Originator of Artistic Album Covers, Dies at 94
By STEVEN HELLER
Published: July 19, 2011
Alex Steinweiss, an art director and graphic designer who brought custom artwork to record album covers and invented the first packaging for long-playing records, died on Sunday in Sarasota, Fla. He was 94.
His death was confirmed by his son, Leslie.
The record cover was a blank slate in 1939, when Mr. Steinweiss was hired to design advertisements for Columbia Records. Most albums were unadorned, and on those occasions when art was used, it was not original. (Albums then were booklike packages containing multiple 78 r.p.m. discs.)
“The way records were sold was ridiculous,” Mr. Steinweiss said in a 1990 interview. “The covers were brown, tan or green paper. They were not attractive, and lacked sales appeal.” Despite concern about the added costs, he was given the approval to come up with original cover designs.
Alex Steinweiss at his studio in 1947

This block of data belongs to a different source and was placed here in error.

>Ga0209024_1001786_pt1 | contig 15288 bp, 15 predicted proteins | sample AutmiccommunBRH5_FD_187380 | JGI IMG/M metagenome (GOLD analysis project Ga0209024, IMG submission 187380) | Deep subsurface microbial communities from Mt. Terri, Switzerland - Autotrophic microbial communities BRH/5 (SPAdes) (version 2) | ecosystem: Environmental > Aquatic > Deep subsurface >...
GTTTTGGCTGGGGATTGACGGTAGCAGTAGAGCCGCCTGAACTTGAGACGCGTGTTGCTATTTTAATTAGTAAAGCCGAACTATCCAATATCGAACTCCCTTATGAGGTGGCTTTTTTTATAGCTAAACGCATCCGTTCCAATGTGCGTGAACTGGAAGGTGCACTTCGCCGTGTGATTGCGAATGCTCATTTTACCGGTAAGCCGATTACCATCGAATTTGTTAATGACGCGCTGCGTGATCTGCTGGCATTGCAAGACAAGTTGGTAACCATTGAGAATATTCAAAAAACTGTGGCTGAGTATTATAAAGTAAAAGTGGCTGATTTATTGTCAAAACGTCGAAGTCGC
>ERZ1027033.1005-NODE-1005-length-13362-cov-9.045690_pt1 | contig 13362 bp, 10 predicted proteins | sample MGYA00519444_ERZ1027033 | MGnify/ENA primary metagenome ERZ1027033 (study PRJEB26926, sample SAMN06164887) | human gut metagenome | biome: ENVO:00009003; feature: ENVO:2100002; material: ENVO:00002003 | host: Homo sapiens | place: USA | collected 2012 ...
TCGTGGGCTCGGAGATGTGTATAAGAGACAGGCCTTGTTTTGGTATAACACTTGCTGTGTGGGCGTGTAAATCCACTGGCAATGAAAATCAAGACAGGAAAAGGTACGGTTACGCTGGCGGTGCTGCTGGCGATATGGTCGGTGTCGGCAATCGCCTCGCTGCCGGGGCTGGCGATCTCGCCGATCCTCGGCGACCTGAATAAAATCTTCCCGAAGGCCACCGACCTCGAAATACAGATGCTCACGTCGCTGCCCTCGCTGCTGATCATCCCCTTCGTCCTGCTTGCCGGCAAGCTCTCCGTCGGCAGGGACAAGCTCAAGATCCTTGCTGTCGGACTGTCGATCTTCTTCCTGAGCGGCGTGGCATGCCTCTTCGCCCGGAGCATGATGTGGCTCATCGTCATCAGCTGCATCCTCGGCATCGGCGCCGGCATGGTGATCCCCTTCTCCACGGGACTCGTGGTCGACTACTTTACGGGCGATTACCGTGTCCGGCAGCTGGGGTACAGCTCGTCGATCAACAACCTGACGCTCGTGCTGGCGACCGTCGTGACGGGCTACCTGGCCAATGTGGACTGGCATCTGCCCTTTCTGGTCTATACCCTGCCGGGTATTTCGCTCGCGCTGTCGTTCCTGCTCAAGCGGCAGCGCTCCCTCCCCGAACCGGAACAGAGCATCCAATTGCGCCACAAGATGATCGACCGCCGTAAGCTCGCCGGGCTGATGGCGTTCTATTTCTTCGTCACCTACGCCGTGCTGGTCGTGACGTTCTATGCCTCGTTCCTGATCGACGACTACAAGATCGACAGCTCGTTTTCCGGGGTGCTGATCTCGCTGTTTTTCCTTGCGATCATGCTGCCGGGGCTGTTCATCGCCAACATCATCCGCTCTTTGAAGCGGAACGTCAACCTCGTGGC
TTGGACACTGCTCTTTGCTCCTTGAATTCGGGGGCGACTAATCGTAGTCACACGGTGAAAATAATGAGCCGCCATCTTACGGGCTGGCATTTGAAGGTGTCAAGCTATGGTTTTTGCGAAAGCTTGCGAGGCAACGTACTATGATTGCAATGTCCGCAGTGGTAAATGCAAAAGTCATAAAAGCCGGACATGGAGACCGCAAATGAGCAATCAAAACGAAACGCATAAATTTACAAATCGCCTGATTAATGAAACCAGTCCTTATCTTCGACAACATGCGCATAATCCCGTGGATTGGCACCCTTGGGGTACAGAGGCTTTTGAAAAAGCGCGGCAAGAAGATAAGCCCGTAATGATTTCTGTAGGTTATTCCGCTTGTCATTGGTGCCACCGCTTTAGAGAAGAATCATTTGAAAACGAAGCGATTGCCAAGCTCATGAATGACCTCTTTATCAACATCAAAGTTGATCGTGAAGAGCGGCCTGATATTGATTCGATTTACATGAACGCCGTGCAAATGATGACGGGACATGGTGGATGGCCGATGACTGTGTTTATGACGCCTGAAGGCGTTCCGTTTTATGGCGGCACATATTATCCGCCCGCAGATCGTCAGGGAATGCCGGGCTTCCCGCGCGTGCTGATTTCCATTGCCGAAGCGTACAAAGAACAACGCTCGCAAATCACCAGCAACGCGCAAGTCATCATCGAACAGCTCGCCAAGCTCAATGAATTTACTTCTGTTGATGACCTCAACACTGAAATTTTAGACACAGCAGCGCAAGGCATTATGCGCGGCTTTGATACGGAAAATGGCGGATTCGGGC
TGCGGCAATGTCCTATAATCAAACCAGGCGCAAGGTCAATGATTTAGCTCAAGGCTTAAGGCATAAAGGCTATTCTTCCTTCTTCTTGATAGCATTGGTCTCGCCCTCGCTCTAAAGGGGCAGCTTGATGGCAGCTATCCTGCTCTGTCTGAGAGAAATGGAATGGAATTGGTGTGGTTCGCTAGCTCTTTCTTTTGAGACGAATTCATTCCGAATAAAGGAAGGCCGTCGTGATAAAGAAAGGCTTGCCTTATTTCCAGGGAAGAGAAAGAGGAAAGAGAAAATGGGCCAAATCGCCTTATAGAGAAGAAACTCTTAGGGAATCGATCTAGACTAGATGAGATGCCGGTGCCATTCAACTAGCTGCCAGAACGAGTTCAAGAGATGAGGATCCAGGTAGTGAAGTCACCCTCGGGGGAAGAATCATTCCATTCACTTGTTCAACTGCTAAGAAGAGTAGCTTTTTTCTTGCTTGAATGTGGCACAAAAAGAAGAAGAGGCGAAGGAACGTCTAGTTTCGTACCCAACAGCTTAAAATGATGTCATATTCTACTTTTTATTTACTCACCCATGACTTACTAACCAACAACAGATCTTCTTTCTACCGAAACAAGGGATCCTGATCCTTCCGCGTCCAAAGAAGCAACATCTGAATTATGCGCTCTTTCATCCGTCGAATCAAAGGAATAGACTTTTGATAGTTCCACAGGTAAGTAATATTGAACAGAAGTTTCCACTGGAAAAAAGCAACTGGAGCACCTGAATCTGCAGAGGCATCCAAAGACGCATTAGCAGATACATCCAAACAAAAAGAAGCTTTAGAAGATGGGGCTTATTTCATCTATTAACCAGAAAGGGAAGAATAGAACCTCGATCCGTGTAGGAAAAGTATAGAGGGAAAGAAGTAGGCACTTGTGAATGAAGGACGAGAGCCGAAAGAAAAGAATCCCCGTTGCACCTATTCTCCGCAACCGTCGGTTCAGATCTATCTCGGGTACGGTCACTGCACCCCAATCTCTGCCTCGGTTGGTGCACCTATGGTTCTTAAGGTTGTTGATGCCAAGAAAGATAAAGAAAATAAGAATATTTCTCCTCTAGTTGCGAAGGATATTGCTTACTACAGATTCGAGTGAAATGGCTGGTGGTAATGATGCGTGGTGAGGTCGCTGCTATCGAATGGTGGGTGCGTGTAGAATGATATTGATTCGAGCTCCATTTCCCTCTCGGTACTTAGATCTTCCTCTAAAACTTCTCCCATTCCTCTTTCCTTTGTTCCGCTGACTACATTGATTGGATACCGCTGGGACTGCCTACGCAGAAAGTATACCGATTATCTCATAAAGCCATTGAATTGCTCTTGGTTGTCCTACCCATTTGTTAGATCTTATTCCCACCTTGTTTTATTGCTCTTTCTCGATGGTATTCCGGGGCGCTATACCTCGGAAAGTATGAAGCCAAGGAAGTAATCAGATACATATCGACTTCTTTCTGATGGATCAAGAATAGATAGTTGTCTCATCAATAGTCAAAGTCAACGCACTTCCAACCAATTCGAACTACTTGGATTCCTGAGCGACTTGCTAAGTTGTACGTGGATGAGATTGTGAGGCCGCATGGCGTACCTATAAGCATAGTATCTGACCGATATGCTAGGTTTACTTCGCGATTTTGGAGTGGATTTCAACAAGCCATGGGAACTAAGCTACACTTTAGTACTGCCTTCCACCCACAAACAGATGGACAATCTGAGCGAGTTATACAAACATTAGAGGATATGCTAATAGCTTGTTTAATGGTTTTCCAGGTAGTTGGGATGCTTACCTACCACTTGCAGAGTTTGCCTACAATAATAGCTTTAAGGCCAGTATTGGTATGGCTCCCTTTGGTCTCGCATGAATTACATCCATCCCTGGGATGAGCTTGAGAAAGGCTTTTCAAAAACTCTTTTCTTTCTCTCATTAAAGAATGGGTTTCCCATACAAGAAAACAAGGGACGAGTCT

William P. Gottlieb, via Taschen Books
His first cover, for a collection of Rodgers and Hart songs performed by an orchestra, showed a high-contrast photo of a theater marquee with the title in lights. The new packaging concept was a success: Newsweek reported that sales of Bruno Walter’s recording of Beethoven’s “Eroica” symphony increased ninefold when the album cover was illustrated.
The first album cover by Mr. Steinweiss
“It was such a simple idea, really, that an image would become attached to a piece of music,” said Paula Scher, who designed record covers for Columbia in the 1970s and is now a partner in the design company Pentagram. “When you look at your music collection today on your iPod, you are looking at Alex Steinweiss’s big idea.” Continue reading